We won't know if it's really optimized for music until we hear it - marketing hype means nothing.   And with all these devices, I don't know how we perceive going back over 60 years to mono sound systems is perceived as "optimized for music" unless one wants to argue that the largely crappy new music released today, largely created within ProTools, doesn't need stereo.


    The fact that you believe it’s “mono” if where you’ve gone wrong. It does channel separation and has 7 drivers inside it. 

    http://www.loopinsight.com/2018/01/24/on-homepod-and-audio-quality/
  • Reply 49 of 121
    SoliSoli Posts: 8,971member
    asdasd said:
    gatorguy said:
    zoetmb said:
    And with all these devices, I don't know how we perceive going back over 60 years to mono sound systems is perceived as "optimized for music" unless one wants to argue that the largely crappy new music released today, largely created within ProTools, doesn't need stereo.
    Common misunderstanding with the HomePod. It's not a mono device. The high/mid range will be reproduced in stereo due to the seven tweeters, while the low end will not (only one woofer). That's not a big deal for a mass market product like the HomePod. Most stereo effects do reside in the high/mid range, so although there is technically a difference with only one woofer, the non-audiophile is going to be hard pressed to find much of a difference with "true" stereo.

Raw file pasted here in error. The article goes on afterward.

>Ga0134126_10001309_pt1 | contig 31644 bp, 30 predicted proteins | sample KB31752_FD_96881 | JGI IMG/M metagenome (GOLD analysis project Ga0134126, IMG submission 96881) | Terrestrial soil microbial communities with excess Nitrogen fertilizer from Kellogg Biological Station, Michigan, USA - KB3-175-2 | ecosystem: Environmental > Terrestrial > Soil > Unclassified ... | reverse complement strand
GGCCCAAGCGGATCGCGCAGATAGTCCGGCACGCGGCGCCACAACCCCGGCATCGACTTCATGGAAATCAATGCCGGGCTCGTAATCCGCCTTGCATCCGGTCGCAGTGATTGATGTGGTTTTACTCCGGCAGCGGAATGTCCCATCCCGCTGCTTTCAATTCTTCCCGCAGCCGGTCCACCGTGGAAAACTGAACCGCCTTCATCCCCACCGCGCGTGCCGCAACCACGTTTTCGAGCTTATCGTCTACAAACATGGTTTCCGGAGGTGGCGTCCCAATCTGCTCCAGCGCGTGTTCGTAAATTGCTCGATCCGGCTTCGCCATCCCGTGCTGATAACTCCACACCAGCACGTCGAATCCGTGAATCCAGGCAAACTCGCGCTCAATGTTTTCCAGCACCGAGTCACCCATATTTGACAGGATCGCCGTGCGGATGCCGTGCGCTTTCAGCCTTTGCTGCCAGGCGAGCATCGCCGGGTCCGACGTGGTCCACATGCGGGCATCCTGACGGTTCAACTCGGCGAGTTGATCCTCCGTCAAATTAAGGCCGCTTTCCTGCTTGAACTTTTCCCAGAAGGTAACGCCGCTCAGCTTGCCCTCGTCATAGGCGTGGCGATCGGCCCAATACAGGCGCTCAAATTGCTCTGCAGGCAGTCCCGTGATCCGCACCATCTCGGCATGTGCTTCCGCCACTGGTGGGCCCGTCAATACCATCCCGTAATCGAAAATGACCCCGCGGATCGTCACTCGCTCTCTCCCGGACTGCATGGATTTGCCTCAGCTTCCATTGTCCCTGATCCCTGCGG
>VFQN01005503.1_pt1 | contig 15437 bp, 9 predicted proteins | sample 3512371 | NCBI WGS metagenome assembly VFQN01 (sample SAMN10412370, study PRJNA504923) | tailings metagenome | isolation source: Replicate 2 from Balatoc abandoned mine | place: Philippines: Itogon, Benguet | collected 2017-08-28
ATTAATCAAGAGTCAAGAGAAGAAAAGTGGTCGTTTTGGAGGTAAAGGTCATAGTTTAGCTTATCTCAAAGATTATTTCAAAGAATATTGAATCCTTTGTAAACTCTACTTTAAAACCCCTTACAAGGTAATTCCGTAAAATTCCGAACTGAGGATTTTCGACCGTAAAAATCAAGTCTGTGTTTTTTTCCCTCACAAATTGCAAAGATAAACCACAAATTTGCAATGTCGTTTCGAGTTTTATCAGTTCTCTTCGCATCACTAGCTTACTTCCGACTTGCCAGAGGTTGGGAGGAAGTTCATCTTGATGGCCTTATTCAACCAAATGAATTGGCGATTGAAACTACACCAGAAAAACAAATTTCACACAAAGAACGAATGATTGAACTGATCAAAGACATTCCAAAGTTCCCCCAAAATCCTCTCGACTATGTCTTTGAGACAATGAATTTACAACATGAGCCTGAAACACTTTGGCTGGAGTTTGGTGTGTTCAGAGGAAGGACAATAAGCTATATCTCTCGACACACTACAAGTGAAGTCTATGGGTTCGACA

The Google Home Max has twin woofers, but still would not describe it as offering stereo sound nor would Google.. 
    yes but the home pod has tweeters. Seven of them. And that apparently will create stereo sound. I dont know why but I doubt there are two many audophiles on this thread anyway. 
    Is that a stereo joke?
    asdasd
  • Reply 50 of 121
    mike54 said:
    Tim Cook has released this product and he needs to sell it, so he says what he needs to say.

    However, for this price they should of put in an A11 cpu and 3gb ram. Yea, probably not needed for now but for this price it may future proof it more.
    The A8 cpu with 1gb ram was released in 2014.
    Nonsense. You don’t even know why you want those things, you’re just being entitled. 

    $350 for a good speaker is cheap. For cheap Amazon assistant gizmo if may be a lot, but this is a quality speaker first. 
    edited January 2018
  • Reply 51 of 121
    gatorguygatorguy Posts: 20,748member
    Soli said:
    asdasd said:
    gatorguy said:
    zoetmb said:
    And with all these devices, I don't know how we perceive going back over 60 years to mono sound systems is perceived as "optimized for music" unless one wants to argue that the largely crappy new music released today, largely created within ProTools, doesn't need stereo.
    Common misunderstanding with the HomePod. It's not a mono device. The high/mid range will be reproduced in stereo due to the seven tweeters, while the low end will not (only one woofer). That's not a big deal for a mass market product like the HomePod. Most stereo effects do reside in the high/mid range, so although there is technically a difference with only one woofer, the non-audiophile is going to be hard pressed to find much of a difference with "true" stereo.